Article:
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In my server the ntpd service is started but it does not seem to work.

I can find nothing according to this ( Where are the ntpd log file located, and how can we configure the ntpd log file path? ) and this ( Where can I look up for the ntpd log? ) :-(

According to MadHatter's suggestion (See How can I synchronize system time with a NTP server continuously? ), I listed some information in my server:

ntpdate returns:

2 May 21:47:55 ntpdate[47274]: the NTP socket is in use, exiting

ntpq -c as returns:

ind assID status  conf reach auth condition  last_event cnt
===========================================================
  1 22393  9614   yes   yes  none  sys.peer   reachable  1
  2 22394  9414   yes   yes  none  candidat   reachable  1
  3 22395  9414   yes   yes  none  candidat   reachable  1

ntpq -c pe returns:

     remote           refid      st t when poll reach   delay   offset  jitter
==============================================================================
*time5.aliyun.co 10.137.38.86     2 u  157 1024  377   42.869    3.156   0.274
+time7.aliyun.co 10.137.38.86     2 u  402 1024  377   42.997    4.893   0.251
+ntp3.aliyun.com 10.137.38.86     2 u  276 1024  377   38.393    7.159   0.263

And my ntp.conf (# lines are not listed) is:

minpoll 4
maxpoll 8
driftfile /var/lib/ntp/drift
restrict default kod nomodify notrap nopeer noquery
restrict -6 default kod nomodify notrap nopeer noquery
restrict 127.0.0.1
restrict -6 ::1
server ntp1.aliyun.com
server ntp2.aliyun.com
server ntp3.aliyun.com
includefile /etc/ntp/crypto/pw
keys /etc/ntp/keys

UPDATE

ntpq -c rv returns:

assID=0 status=0644 leap_none, sync_ntp, 4 events, event_peer/strat_chg,
version="ntpd 4.2.4p8@1.1612-o Tue Nov 29 00:09:12 UTC 2011 (1)",
processor="x86_64", system="Linux/2.6.32-220.4.1.el6.x86_64", leap=00,
stratum=3, precision=-20, rootdelay=42.918, rootdispersion=11.376,
peer=18777, refid=182.92.12.11,
reftime=dad1e8b1.6b42ba77  Mon, May  2 2016 22:54:41.418, poll=8,
clock=dad1e995.5771e298  Mon, May  2 2016 22:58:29.341, state=4,
offset=-0.578, frequency=23.898, jitter=1.845, noise=1.218,
stability=0.223, tai=0

p.s. This server is located in Chengdu, China (GMT+8)

  • Sorry, should have added a request for ntpq -c rv - since it looks very much as if you are sync'ed, which I wasn't expecting. – MadHatter May 2 '16 at 14:13
  • see update .... – auntyellow May 2 '16 at 15:01
  • minpoll 4 and maxpoll 8 are newly added since my previous question ( serverfault.com/questions/774227/… ) . I don't know if they take effects. – auntyellow May 2 '16 at 15:02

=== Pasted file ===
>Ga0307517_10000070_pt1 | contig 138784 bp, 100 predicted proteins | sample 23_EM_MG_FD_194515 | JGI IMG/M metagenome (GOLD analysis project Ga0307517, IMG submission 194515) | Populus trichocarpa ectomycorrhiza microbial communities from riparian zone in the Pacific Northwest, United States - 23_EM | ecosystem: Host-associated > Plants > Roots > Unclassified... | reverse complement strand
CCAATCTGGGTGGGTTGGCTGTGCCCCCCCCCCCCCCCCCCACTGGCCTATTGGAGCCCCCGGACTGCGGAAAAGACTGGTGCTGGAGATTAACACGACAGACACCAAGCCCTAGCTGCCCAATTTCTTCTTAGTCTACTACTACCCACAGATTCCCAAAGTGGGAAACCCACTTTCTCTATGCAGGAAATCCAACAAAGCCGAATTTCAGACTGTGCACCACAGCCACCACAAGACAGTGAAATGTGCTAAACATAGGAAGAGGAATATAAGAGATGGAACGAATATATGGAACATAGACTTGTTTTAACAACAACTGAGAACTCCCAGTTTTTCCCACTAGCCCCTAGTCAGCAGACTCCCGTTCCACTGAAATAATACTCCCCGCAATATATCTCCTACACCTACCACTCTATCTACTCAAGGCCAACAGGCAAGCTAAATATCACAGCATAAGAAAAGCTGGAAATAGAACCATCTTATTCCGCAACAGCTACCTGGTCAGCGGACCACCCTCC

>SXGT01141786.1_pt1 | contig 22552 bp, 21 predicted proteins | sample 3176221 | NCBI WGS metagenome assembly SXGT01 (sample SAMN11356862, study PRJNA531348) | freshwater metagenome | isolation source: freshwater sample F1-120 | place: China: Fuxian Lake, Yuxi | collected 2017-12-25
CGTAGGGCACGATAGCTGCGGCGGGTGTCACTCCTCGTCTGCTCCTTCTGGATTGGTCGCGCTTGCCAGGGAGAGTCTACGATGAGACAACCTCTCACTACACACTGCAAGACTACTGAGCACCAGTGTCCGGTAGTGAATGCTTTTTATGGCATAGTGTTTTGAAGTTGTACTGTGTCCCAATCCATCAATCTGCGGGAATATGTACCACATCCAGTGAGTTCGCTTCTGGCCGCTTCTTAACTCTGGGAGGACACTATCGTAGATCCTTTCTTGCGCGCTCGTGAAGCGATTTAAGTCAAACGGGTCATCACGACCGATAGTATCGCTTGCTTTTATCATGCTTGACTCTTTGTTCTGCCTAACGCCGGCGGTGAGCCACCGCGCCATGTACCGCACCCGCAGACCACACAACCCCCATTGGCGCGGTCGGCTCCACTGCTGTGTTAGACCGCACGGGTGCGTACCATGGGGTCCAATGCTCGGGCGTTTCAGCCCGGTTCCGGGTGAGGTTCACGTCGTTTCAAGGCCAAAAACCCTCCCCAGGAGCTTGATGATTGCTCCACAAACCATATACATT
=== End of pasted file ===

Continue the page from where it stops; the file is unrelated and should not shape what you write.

• 1
    Why do you think it isn't working? What symptoms are you seeing? – Zoredache May 2 '16 at 15:24
4

The definitive statement is in your ntpq -c rv output, where it says

stratum=3

You are sync'ed; ntpd is working. When your daemon reports a stratum that isn't 16, you know you are sync'ed. In this case, ntpq -c pe tells you that your system peer (the one whose clock your daemon is currently following) is time5.aliyun.com, aka ntp1.aliyun.com. Its stratum is 2, and yours is one greater, which is correct behaviour.

ntpdate returns the socket-in-use error because the socket is in use, as ntpd is running; once the daemon's running, you can't use ntpdate to shift the clock. That is why ntpdate is normally run at startup, before the daemon starts.

| improve this answer | |
  • There are security risks with using ntpdate (in an automated fashion) that may apply. Use of ntpdate should only be done by hand when you can verify that the resulting system time is sane when compared to the wall clock. – tgharold May 3 '16 at 14:10
  • As the second part of the linked article notes, "ntpd and ntpdate are vulnerable to MITM attacks". Configuring an NTP server (or servers) - whether to ntpdate or to ntpd - is trusting it not to lie about the time. If knowing the correct time is important to you (say, you're a TOTP OATH validator), then you should choose the servers you decide to trust with some considerable care. – MadHatter May 3 '16 at 14:35
  • Or use either the key option for symmetric keys or the auto-key public-key authentication option for ntpd. – tgharold May 4 '16 at 11:45

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